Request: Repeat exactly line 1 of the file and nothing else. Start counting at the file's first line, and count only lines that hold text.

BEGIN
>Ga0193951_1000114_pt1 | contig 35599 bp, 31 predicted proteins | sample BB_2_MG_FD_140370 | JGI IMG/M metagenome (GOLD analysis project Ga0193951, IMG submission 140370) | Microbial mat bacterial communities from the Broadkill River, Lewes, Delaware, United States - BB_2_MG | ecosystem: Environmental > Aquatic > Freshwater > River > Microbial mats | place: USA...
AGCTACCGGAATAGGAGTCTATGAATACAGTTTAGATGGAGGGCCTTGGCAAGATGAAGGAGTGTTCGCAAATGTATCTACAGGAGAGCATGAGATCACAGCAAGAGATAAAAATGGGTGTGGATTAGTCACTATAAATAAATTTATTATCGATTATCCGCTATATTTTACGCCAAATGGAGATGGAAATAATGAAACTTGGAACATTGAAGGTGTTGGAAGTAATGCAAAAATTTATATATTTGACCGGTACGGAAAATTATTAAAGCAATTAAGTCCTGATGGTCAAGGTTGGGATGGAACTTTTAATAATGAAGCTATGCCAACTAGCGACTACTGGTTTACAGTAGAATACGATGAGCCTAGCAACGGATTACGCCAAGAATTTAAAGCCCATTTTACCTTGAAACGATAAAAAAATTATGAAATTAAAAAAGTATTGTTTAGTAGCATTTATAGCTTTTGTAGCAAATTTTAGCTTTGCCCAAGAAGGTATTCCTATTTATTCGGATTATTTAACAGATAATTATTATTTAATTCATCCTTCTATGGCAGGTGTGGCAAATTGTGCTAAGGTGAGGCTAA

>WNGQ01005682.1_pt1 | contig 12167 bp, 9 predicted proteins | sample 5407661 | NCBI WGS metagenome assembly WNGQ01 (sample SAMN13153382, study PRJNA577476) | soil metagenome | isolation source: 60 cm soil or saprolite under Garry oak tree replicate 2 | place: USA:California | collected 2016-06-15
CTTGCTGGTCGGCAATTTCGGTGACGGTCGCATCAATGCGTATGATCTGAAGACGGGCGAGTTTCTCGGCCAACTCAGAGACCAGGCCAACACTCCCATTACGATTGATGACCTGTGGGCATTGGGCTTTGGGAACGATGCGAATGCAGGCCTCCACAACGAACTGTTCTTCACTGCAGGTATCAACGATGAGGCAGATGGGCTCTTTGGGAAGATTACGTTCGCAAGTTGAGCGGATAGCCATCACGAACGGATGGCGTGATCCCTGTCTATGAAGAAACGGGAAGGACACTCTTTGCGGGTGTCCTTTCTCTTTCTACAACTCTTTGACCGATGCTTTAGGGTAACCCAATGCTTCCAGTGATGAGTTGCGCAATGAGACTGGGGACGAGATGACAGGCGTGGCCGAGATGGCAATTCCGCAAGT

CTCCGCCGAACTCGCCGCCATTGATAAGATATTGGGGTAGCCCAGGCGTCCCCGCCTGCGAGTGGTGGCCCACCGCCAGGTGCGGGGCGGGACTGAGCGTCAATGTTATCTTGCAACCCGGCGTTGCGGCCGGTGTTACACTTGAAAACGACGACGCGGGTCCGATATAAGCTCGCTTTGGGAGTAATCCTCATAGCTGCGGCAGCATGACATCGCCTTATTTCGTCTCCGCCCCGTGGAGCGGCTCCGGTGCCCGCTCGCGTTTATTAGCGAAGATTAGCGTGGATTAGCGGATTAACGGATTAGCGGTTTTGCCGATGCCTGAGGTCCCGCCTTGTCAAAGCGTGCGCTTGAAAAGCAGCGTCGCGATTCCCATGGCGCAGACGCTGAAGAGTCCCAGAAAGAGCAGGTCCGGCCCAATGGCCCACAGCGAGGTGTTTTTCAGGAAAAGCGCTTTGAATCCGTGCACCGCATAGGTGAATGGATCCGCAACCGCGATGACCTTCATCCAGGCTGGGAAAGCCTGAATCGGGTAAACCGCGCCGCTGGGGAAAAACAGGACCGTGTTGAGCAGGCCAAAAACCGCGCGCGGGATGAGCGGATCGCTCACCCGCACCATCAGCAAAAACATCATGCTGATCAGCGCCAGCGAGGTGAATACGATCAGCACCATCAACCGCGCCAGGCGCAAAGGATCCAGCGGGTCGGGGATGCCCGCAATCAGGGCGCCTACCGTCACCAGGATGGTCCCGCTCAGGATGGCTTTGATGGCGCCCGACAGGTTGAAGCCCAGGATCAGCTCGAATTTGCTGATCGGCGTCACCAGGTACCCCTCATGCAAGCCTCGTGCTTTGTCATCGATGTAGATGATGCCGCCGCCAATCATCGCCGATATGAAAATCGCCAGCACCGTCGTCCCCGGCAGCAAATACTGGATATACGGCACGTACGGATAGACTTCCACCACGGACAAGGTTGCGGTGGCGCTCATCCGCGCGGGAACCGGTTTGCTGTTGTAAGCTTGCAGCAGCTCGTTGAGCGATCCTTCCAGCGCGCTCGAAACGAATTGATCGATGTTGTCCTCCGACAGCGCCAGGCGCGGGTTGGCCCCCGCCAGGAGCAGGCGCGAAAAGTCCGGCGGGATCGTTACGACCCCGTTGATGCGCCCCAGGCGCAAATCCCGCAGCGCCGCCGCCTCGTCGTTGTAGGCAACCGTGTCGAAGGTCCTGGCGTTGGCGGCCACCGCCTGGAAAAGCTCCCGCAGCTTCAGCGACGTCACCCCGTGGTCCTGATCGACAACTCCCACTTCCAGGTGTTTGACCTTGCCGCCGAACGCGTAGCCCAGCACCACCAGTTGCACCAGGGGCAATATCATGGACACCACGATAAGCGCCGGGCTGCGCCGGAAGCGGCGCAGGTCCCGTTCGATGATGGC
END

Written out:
>Ga0193951_1000114_pt1 | contig 35599 bp, 31 predicted proteins | sample BB_2_MG_FD_140370 | JGI IMG/M metagenome (GOLD analysis project Ga0193951, IMG submission 140370) | Microbial mat bacterial communities from the Broadkill River, Lewes, Delaware, United States - BB_2_MG | ecosystem: Environmental > Aquatic > Freshwater > River > Microbial mats | place: USA...